Mare gallops off after jumping
I have a 15.2hh 8yrs TB chesnut mare. I have her on lease as the woman couldn't manage her as she is a novice.
I have recently moved to nz and bought her. I have worked with TB's for over a year in england, mainly racehorse and young stock so i have a lot of confidence and knowledge of TB's.
When i first started riding her she was very strong so i bought her a gag. She didnt like this in her mouth as she has a very sensitive mouth, so i bought her a market harbre. This sort of worked and i could handle her better but there is still this strongness there. As the days have passed she got better and started schooling really well. Then it was the time to start jumping. The first time i jumped her she was brilliant and loved every single bit of it. Then one day she decided to jmp and gallop off afterwards, and this seems to carry on. Also when we got out for a hack either alone or in company she doesnt settle and is always jig jogging. But as soon as i take her out to the arena down the road she is perfect and jumps everything and alhough the strongness is stll there she doesnt take off afterwards. I am really stuck, i dont know how to get her to the point of me not getting angry and always pulling on her mouth. I have never ridden a horse like this and have no idea of how to solve our problems because i think she would make a fantastic eventing horse in the future. :( PEASE HELP ME!!
What's a "market harbre?" Wait, I googled the term and came up with market harborough, a piece of equipment with which I am unfamiliar. Looks like draw reins?
The description online sounds like you're really using it wrong:
The Market Harborough, is a form of martingale, but is unsafe to jump in. It has a very precise action that only works when the rider chooses it to, and so relies on rider skill. When the horse has his nose perpendicular to the ground, the Market Harborough should be clipped to the appropriate rein ring, so the horse will be comfortable when he has his nose in that position. It will not be possible for the horse to raise his head but it doesn't make him overbend. It is very useful in skilled hands for as short a period of time as possible.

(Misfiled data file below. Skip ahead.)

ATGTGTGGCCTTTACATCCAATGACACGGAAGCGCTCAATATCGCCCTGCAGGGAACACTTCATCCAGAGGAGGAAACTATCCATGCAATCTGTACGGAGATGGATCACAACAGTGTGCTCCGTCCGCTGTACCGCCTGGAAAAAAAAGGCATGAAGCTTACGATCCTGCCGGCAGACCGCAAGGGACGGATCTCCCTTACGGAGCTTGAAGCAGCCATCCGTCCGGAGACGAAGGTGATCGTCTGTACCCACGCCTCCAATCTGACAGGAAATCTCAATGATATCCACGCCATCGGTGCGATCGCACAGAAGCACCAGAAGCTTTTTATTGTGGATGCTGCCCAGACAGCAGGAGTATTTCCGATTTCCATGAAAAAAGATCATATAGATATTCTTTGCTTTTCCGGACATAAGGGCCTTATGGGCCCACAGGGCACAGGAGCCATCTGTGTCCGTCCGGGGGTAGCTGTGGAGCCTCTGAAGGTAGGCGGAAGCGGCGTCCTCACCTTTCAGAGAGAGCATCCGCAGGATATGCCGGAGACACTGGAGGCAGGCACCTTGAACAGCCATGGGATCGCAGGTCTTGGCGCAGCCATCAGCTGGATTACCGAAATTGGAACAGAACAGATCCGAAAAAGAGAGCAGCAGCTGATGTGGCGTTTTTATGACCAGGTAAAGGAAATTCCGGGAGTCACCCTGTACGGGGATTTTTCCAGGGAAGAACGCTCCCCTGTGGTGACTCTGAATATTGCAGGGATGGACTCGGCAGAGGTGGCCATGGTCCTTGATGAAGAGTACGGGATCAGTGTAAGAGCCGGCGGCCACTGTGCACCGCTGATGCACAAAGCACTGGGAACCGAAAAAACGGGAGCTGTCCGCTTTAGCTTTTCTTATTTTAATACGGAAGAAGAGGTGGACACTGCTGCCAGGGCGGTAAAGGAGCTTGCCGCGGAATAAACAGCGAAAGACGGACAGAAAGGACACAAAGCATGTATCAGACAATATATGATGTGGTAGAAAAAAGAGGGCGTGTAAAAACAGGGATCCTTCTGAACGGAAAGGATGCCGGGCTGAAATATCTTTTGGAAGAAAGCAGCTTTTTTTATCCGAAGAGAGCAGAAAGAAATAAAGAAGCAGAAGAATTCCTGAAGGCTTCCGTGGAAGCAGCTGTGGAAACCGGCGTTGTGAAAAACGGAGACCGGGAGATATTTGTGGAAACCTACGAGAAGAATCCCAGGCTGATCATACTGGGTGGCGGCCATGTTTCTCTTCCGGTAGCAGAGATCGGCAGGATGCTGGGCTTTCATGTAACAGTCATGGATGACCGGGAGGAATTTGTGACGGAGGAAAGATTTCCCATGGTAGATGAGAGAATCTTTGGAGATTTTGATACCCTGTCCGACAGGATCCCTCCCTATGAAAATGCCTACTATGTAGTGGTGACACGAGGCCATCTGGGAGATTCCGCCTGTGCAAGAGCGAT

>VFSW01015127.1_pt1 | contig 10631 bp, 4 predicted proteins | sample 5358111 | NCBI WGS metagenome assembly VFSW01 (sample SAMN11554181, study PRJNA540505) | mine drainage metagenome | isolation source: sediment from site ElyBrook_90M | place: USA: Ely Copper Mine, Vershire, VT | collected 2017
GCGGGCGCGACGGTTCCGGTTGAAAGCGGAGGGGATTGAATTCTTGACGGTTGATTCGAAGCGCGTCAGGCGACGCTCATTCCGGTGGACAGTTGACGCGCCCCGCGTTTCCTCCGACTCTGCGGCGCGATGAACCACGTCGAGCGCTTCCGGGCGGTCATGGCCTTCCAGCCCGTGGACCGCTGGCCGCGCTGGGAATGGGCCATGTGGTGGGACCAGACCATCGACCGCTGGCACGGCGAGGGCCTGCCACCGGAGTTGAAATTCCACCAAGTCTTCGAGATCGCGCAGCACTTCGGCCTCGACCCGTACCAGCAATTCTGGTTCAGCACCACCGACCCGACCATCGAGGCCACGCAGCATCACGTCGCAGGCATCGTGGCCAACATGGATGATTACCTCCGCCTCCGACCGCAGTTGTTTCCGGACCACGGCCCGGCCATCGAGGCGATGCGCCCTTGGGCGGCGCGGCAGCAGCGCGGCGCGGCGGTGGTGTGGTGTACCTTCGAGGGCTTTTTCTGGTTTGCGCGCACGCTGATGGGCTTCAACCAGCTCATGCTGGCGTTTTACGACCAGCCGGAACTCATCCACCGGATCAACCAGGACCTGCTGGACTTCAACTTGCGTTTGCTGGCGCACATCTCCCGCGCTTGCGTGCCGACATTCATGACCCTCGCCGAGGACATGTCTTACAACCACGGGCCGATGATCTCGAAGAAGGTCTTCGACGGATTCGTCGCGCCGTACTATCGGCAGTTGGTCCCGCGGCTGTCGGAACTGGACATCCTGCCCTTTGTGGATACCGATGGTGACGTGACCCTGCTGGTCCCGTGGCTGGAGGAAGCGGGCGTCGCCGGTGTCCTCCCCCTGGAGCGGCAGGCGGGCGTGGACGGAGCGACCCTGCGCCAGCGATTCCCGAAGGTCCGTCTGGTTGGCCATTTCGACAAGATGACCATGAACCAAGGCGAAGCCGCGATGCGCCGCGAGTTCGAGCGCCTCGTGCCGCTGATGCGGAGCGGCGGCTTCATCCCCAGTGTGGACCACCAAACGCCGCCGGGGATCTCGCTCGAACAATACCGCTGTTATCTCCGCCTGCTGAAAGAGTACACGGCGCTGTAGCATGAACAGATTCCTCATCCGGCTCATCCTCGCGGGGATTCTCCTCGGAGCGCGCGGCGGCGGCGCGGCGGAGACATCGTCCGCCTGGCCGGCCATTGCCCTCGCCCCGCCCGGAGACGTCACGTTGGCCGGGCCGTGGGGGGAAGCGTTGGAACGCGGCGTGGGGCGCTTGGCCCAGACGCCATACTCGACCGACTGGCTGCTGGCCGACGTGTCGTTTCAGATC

So that's part of your problem.
The other problem sounds like this horse is missing all of the basics. You sure can't jump until you've slowly built up from ground poles, etc.
OKay firstly, a market harbre is a piece of equipment I DETEST. I don't have many, but that truly is one!
Your TB is pulling, because you can't give or take the contact, her head is fixed in that positiong so she's using her head and neck against you. If she's been raced, she'll need retraining to accept the bit. You don't need a stronger and stronger bit, espeically is you say she has a sensitve mouth, try a snaffle, get her to understand what a contact is. This will take a week or a month, it depends on the horse, and a trainer will be best to help you with this.
Please get her out of that contraption though. My dad used one, and he last two weeks with it, you have no way to give the horse its head. Using it for jumping is a dangerous, dangerous idea, the horse has no way to balance itself on landing if its head is tied up.
12 months in the UK working on a race track is 12 months working on a race track.. I'm really sorry to say IMO that doesn't make anyone knowledgable about TB's. Your's has been programmed to run, she needs reprogramming to riding horse. You need to sort out basics first, as bubba13 mentioned, ground up. You can't sit on her and expect woah to be woah, she doesn't understand it. She needs education, and you need to give it to her.